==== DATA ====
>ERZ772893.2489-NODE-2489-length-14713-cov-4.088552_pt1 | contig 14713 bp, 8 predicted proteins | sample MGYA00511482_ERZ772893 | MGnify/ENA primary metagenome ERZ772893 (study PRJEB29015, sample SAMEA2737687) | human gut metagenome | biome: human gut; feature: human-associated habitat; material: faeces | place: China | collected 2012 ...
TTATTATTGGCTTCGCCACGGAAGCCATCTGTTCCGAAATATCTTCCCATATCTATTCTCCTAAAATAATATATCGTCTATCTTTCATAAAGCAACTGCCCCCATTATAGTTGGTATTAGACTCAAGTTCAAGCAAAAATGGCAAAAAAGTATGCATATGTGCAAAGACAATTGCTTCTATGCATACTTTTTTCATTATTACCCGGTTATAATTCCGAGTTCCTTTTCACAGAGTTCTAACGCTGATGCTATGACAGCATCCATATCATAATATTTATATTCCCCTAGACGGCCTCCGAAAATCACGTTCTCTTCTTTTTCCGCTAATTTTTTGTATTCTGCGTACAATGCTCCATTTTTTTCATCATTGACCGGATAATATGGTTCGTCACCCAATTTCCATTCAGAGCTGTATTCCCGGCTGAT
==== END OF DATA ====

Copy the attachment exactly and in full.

>ERZ772893.2489-NODE-2489-length-14713-cov-4.088552_pt1 | contig 14713 bp, 8 predicted proteins | sample MGYA00511482_ERZ772893 | MGnify/ENA primary metagenome ERZ772893 (study PRJEB29015, sample SAMEA2737687) | human gut metagenome | biome: human gut; feature: human-associated habitat; material: faeces | place: China | collected 2012 ...
TTATTATTGGCTTCGCCACGGAAGCCATCTGTTCCGAAATATCTTCCCATATCTATTCTCCTAAAATAATATATCGTCTATCTTTCATAAAGCAACTGCCCCCATTATAGTTGGTATTAGACTCAAGTTCAAGCAAAAATGGCAAAAAAGTATGCATATGTGCAAAGACAATTGCTTCTATGCATACTTTTTTCATTATTACCCGGTTATAATTCCGAGTTCCTTTTCACAGAGTTCTAACGCTGATGCTATGACAGCATCCATATCATAATATTTATATTCCCCTAGACGGCCTCCGAAAATCACGTTCTCTTCTTTTTCCGCTAATTTTTTGTATTCTGCGTACAATGCTCCATTTTTTTCATCATTGACCGGATAATATGGTTCGTCACCCAATTTCCATTCAGAGCTGTATTCCCGGCTGAT